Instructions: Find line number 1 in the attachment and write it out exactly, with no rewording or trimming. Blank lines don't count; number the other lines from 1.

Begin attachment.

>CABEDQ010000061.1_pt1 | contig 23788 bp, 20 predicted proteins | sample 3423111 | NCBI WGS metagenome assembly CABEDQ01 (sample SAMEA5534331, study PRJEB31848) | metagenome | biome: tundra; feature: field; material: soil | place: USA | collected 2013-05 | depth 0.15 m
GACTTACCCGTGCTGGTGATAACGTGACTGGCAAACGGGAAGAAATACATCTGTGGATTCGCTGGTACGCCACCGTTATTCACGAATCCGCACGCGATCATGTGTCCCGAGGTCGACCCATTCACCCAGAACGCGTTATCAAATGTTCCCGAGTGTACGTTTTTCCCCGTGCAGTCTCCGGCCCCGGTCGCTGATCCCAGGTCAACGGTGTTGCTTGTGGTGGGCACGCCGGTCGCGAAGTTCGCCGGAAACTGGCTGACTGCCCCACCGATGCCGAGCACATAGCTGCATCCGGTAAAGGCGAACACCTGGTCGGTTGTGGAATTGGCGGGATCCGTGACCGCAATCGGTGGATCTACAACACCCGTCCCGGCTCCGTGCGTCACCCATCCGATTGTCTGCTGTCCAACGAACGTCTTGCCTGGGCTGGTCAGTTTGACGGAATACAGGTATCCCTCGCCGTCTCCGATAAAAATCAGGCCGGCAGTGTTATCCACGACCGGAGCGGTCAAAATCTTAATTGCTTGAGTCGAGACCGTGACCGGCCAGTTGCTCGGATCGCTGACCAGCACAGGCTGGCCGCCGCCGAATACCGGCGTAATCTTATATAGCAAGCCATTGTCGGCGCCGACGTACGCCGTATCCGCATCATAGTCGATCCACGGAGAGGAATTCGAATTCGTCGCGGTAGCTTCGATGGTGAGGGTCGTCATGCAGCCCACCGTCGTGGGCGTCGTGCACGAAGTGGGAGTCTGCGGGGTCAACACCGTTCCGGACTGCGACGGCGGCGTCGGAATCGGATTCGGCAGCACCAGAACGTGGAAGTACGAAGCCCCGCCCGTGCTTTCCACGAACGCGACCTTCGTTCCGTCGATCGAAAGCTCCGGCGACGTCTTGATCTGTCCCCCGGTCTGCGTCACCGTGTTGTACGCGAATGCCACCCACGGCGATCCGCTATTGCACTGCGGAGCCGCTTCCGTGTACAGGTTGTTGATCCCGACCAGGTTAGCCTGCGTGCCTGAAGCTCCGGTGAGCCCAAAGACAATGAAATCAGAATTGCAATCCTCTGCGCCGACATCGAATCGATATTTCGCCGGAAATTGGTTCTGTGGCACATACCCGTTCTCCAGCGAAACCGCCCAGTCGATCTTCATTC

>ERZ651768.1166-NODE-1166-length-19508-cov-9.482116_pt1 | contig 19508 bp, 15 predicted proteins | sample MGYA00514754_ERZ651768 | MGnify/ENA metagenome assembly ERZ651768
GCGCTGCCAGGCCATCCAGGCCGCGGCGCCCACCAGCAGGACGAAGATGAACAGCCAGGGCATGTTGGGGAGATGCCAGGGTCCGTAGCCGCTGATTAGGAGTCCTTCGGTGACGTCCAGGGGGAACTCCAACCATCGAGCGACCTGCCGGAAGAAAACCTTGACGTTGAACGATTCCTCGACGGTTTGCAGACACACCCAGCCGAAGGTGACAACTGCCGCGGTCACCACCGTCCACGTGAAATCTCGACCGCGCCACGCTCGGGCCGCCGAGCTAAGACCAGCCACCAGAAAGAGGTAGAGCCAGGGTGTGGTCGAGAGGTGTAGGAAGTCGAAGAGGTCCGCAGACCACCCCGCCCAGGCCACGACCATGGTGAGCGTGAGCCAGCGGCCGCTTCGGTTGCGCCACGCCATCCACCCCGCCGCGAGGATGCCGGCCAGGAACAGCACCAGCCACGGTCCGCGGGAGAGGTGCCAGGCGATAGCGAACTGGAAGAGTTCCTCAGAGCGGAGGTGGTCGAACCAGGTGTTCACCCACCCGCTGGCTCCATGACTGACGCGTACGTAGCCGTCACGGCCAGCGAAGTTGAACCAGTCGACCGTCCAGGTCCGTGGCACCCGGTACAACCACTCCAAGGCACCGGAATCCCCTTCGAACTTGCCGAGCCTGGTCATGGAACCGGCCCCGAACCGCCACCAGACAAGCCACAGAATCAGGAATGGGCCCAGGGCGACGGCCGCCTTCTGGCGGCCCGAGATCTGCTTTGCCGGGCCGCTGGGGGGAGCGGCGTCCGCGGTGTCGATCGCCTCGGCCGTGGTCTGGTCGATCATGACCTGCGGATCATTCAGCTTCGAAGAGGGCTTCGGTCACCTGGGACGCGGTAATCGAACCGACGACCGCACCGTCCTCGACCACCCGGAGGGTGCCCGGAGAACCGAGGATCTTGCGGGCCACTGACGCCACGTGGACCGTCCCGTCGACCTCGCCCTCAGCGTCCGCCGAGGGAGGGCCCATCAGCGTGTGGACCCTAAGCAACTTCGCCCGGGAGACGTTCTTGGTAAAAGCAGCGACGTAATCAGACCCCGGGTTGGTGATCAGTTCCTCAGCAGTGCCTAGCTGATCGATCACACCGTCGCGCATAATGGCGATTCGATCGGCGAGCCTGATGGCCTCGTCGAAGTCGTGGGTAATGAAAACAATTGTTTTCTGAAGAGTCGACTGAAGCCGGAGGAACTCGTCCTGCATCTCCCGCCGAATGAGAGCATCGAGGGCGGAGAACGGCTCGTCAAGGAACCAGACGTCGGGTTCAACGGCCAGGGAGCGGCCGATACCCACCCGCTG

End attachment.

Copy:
>CABEDQ010000061.1_pt1 | contig 23788 bp, 20 predicted proteins | sample 3423111 | NCBI WGS metagenome assembly CABEDQ01 (sample SAMEA5534331, study PRJEB31848) | metagenome | biome: tundra; feature: field; material: soil | place: USA | collected 2013-05 | depth 0.15 m